This sweetheart of a cottage is for sale in Louisa, Virginia.
It was built in the year 1860.
My first impression was that this house was built in the carpenter (or folk) Gothic Revival style but the listing agent describes it as an “antebellum board & batten home, built from an Andrew Jackson Downing cottage design.”
And to back this claim up, in the listing photos the agent included a drawing of the cottage design from Andrew Jackson Downing’s 1842 publication A Domestic Revolution: Cottage Residences :
Yep, this particular home is definitely an Andrew Jackson Downing design, but he was famous for Gothic Revival cottages, so I’m wondering where the “antebellum” comes in.
Antebellum simply means pre-war, as in, before the American Civil War. But when applied to architecture, antebellum refers to a style characterized by neoclassical and Greek revival style plantation houses and mansions – not gingerbread board and batten cottages!
Perhaps I am over thinking this whole thing. I’ve read that everything old in the south is referred to as “antebellum”.
So let us just enjoy looking at this lovely pre-war folk Gothic cottage, shall we…
This old place has whispers of Cape Cod charm and the ghosts of movie stars past.
It’s a little rough around the edges – as time and weather have taken their toll; but lovely nonetheless and in vintage condition.
Here’s the movie star connection: Hollywood golden age heart-throb Gregory Peck reportedly got engaged here in 1942!
Take a look at this 1946 photo of Peck revisiting the cottage where he was engaged to Finnish-born wife Greta Kukkonen :
Here’s a current photo that shows that same staircase – very much as it appeared in 1946:
Isn’t that fantastic?
Who says Dallas, Texas is just a big metro-blob of urban sprawl with no character or history?
This delightful storybook home was built in the 1930′s by famed local architect Charles Dilbeck.
Finished in 1934, this cottage was one of about 350 homes constructed by Dilbeck in the Dallas area.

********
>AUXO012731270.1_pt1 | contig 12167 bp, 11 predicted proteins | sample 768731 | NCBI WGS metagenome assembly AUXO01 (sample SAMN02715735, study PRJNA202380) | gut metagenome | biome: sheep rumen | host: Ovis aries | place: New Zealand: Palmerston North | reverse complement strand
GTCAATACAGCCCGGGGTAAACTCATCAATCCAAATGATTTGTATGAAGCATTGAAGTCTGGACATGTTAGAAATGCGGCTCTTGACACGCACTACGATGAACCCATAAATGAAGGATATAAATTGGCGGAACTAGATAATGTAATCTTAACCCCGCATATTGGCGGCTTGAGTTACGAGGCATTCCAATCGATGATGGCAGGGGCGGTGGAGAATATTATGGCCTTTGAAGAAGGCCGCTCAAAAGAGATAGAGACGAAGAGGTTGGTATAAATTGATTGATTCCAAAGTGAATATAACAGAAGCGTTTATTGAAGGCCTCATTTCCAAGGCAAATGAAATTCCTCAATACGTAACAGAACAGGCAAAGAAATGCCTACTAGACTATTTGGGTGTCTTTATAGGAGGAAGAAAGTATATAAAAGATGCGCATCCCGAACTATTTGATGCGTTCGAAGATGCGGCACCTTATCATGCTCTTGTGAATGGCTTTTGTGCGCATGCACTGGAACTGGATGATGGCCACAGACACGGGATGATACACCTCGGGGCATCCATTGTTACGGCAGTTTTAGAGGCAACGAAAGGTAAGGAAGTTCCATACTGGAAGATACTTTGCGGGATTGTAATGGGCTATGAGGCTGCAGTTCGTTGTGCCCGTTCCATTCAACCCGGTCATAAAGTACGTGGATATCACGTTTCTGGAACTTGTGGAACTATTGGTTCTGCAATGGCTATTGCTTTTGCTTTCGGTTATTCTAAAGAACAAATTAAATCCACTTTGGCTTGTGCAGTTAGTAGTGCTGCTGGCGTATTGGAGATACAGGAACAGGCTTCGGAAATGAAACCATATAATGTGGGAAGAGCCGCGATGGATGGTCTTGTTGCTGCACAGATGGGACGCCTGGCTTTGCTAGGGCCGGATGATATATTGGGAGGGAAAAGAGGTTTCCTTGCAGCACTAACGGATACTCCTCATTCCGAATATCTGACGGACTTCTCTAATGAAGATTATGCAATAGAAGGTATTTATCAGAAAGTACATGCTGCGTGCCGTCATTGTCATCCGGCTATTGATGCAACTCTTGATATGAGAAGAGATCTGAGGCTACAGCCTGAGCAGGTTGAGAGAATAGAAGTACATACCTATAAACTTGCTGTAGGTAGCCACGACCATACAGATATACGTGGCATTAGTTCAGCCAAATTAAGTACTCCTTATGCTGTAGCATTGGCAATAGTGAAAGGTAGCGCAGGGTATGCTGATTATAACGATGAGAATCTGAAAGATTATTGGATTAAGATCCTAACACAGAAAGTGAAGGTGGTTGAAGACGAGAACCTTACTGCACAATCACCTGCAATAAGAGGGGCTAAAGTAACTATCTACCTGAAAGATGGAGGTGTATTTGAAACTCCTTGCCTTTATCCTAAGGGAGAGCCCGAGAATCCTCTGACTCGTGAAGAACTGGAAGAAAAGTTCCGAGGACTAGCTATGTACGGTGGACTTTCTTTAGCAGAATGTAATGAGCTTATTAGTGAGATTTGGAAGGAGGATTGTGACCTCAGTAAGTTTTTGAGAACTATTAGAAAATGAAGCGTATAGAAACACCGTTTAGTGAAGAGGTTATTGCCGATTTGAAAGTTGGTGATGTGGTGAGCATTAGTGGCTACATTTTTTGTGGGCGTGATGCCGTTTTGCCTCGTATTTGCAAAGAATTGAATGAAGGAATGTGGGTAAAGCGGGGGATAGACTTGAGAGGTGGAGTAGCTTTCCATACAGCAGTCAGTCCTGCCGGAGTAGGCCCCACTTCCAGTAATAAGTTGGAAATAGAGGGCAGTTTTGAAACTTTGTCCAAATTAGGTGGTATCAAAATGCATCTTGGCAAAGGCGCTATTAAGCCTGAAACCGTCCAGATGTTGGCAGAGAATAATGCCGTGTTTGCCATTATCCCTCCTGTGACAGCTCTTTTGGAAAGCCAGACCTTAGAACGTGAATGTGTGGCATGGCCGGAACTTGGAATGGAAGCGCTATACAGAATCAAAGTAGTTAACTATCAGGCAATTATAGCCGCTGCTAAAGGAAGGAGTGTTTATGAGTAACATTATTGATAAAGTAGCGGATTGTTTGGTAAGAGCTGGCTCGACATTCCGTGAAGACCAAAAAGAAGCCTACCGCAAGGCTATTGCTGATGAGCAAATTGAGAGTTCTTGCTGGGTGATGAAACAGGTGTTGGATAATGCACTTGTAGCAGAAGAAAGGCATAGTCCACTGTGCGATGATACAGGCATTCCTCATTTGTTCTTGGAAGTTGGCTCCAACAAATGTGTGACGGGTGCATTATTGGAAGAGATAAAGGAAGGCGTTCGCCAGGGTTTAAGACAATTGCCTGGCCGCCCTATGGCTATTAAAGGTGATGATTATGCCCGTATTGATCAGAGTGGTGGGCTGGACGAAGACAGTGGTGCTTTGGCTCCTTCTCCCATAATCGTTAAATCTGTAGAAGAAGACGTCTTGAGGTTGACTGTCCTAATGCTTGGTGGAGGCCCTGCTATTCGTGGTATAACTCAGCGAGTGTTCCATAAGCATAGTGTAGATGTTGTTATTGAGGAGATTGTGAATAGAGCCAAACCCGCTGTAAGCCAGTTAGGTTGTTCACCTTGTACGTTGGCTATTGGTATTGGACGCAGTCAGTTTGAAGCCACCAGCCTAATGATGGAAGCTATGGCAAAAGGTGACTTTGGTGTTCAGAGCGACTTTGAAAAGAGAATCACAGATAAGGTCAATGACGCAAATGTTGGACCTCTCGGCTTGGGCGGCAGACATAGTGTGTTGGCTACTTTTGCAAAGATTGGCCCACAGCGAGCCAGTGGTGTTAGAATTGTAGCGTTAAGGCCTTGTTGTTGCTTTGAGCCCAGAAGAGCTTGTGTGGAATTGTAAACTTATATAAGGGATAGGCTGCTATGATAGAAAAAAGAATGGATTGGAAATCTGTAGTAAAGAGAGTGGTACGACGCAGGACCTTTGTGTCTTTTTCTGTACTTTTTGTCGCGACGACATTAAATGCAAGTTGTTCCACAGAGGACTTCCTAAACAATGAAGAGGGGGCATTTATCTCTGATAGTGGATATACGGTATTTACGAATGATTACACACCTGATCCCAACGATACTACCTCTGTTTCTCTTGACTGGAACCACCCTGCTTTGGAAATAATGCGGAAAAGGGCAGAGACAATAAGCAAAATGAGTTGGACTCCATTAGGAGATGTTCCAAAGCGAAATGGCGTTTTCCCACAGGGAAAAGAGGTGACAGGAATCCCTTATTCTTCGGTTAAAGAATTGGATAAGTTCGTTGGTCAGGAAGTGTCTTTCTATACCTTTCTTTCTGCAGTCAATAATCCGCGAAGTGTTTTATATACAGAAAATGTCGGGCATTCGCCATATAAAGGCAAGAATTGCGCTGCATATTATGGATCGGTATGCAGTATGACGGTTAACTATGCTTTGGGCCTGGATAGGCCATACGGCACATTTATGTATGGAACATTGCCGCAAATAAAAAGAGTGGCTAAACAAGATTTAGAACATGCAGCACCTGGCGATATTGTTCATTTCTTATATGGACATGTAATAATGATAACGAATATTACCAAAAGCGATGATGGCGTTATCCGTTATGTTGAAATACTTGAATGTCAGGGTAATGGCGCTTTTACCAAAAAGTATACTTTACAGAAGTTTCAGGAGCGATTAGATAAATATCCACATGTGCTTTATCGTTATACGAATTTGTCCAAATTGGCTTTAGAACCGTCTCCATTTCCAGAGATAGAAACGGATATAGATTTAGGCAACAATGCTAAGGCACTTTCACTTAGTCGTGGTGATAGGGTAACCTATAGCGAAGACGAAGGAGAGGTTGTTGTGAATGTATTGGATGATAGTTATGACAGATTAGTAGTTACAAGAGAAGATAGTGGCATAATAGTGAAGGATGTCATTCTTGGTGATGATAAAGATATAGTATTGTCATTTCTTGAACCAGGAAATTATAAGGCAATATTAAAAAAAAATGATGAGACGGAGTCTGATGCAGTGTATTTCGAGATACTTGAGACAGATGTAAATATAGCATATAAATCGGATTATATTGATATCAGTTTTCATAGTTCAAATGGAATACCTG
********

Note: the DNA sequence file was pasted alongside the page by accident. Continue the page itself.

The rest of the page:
In fact, it sits on a corner of 4 other Dilbeck designed houses at the intersection of Shenandoah Street and Douglas Avenue. Locals call them “the four sisters”.
The turret and balcony of this home are signature Charles Dilbeck features, although his designs varied widely so it was difficult to categorize him in one particular box.
The listing photography is so impeccable, I keep questioning whether this is in fact a vintage home!
Have a look inside…
This distinctive storybook cottage is located in Chico, California. The defining feature is the ridiculously slanted roof which is known as a “cat slide roof” – because even a cat would slide down it!
Built in 1926, this charming home is currently listed for sale at $469,000.
Have a look inside while I fill you in on the back story…
And it’s just down the street from my house in Colorado!
And it is listed for only $95,000!!
(Can you tell I’m amped up about this??)
It’s one of those houses that I’ve always loved, ever since I first moved to Canon City. Built in a Santa Fe/Territorial style, this vintage home is the real deal – not some new-build imitation.
The hacienda has been well cared for over the decades. It also sits on a really intriguing corner lot with a backyard courtyard that butts up against a mini canal. The setting is just magical.
But before I show you the courtyard, have a look inside…